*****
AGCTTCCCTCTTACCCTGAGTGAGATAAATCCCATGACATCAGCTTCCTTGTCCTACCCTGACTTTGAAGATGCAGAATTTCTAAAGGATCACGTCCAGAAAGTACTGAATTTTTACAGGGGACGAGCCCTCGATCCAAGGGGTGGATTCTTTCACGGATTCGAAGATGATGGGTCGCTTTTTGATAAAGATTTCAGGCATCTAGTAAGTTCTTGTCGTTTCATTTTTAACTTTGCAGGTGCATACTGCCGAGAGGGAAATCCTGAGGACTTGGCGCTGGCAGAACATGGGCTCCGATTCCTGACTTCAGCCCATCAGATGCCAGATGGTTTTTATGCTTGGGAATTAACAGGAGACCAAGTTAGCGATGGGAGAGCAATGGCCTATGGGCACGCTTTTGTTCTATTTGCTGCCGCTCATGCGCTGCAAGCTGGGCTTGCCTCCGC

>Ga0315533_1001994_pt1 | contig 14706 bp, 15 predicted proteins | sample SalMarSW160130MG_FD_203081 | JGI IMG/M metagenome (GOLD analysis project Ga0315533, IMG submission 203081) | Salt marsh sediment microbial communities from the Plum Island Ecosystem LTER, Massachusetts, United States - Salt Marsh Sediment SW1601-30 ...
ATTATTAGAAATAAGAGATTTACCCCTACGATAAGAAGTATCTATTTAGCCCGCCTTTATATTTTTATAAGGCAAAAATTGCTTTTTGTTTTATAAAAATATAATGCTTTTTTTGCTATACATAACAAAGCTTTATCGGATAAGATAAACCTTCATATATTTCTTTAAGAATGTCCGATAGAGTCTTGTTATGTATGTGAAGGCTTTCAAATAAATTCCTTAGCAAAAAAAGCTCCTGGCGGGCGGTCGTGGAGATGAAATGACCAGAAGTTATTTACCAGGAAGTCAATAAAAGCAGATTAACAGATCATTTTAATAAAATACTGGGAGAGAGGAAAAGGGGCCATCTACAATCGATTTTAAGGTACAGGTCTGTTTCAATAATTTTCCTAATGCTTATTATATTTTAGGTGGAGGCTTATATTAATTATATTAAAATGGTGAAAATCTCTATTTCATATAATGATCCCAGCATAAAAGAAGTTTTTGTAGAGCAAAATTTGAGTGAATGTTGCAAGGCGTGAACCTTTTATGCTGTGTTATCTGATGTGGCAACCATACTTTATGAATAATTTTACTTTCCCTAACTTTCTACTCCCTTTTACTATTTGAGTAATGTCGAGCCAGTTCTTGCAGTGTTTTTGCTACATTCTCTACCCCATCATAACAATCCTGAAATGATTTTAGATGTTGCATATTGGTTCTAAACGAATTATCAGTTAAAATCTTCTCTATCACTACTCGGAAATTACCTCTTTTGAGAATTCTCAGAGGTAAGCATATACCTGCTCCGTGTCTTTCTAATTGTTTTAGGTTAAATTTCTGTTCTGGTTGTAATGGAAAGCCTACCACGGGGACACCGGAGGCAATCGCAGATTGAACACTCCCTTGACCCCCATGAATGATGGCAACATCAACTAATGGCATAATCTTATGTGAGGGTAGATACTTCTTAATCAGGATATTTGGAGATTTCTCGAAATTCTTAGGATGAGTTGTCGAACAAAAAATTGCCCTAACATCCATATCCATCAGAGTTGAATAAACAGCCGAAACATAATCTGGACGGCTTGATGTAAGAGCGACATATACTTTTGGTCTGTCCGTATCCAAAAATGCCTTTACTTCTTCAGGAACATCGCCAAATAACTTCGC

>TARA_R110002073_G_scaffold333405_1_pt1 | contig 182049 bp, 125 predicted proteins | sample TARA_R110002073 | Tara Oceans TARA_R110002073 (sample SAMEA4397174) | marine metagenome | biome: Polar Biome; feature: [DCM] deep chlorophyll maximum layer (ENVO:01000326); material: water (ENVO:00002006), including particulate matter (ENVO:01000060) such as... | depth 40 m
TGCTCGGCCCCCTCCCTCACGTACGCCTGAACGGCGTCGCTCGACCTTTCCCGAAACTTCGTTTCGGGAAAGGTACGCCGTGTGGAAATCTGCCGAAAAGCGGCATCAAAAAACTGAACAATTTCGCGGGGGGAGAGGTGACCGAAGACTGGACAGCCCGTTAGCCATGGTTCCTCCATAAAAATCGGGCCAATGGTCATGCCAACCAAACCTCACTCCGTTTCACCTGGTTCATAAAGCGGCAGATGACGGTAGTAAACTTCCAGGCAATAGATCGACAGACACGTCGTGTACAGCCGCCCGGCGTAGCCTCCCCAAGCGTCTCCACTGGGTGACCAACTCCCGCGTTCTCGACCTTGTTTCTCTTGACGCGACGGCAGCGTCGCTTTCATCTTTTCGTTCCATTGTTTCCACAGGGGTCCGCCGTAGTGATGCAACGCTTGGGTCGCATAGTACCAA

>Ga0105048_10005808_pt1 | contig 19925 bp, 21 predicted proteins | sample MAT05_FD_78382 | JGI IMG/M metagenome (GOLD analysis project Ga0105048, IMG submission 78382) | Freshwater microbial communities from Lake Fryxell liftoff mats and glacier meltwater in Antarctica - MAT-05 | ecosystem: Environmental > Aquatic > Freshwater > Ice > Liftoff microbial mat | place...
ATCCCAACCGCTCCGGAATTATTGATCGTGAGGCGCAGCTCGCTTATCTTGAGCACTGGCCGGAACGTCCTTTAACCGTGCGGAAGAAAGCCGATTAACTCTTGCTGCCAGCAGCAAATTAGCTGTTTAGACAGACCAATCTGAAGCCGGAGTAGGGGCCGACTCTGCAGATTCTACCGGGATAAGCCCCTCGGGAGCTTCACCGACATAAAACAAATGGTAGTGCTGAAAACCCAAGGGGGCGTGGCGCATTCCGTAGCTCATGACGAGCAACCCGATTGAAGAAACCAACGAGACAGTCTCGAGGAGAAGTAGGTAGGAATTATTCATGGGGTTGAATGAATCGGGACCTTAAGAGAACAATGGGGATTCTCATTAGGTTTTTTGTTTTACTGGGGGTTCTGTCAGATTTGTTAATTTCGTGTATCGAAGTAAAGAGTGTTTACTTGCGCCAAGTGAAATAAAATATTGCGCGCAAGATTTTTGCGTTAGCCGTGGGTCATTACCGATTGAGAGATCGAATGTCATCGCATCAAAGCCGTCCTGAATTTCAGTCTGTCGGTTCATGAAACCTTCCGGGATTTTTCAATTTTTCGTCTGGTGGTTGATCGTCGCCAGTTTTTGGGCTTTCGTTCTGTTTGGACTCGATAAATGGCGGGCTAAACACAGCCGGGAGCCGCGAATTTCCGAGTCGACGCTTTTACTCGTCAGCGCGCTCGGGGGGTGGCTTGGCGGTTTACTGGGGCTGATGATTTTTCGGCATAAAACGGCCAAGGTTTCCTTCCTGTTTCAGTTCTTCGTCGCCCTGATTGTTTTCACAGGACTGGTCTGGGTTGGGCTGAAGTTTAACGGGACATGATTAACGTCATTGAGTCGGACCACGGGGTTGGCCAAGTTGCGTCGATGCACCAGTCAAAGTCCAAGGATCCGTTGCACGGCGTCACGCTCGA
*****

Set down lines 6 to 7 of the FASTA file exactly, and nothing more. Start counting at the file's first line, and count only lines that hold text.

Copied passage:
>Ga0105048_10005808_pt1 | contig 19925 bp, 21 predicted proteins | sample MAT05_FD_78382 | JGI IMG/M metagenome (GOLD analysis project Ga0105048, IMG submission 78382) | Freshwater microbial communities from Lake Fryxell liftoff mats and glacier meltwater in Antarctica - MAT-05 | ecosystem: Environmental > Aquatic > Freshwater > Ice > Liftoff microbial mat | place...
ATCCCAACCGCTCCGGAATTATTGATCGTGAGGCGCAGCTCGCTTATCTTGAGCACTGGCCGGAACGTCCTTTAACCGTGCGGAAGAAAGCCGATTAACTCTTGCTGCCAGCAGCAAATTAGCTGTTTAGACAGACCAATCTGAAGCCGGAGTAGGGGCCGACTCTGCAGATTCTACCGGGATAAGCCCCTCGGGAGCTTCACCGACATAAAACAAATGGTAGTGCTGAAAACCCAAGGGGGCGTGGCGCATTCCGTAGCTCATGACGAGCAACCCGATTGAAGAAACCAACGAGACAGTCTCGAGGAGAAGTAGGTAGGAATTATTCATGGGGTTGAATGAATCGGGACCTTAAGAGAACAATGGGGATTCTCATTAGGTTTTTTGTTTTACTGGGGGTTCTGTCAGATTTGTTAATTTCGTGTATCGAAGTAAAGAGTGTTTACTTGCGCCAAGTGAAATAAAATATTGCGCGCAAGATTTTTGCGTTAGCCGTGGGTCATTACCGATTGAGAGATCGAATGTCATCGCATCAAAGCCGTCCTGAATTTCAGTCTGTCGGTTCATGAAACCTTCCGGGATTTTTCAATTTTTCGTCTGGTGGTTGATCGTCGCCAGTTTTTGGGCTTTCGTTCTGTTTGGACTCGATAAATGGCGGGCTAAACACAGCCGGGAGCCGCGAATTTCCGAGTCGACGCTTTTACTCGTCAGCGCGCTCGGGGGGTGGCTTGGCGGTTTACTGGGGCTGATGATTTTTCGGCATAAAACGGCCAAGGTTTCCTTCCTGTTTCAGTTCTTCGTCGCCCTGATTGTTTTCACAGGACTGGTCTGGGTTGGGCTGAAGTTTAACGGGACATGATTAACGTCATTGAGTCGGACCACGGGGTTGGCCAAGTTGCGTCGATGCACCAGTCAAAGTCCAAGGATCCGTTGCACGGCGTCACGCTCGA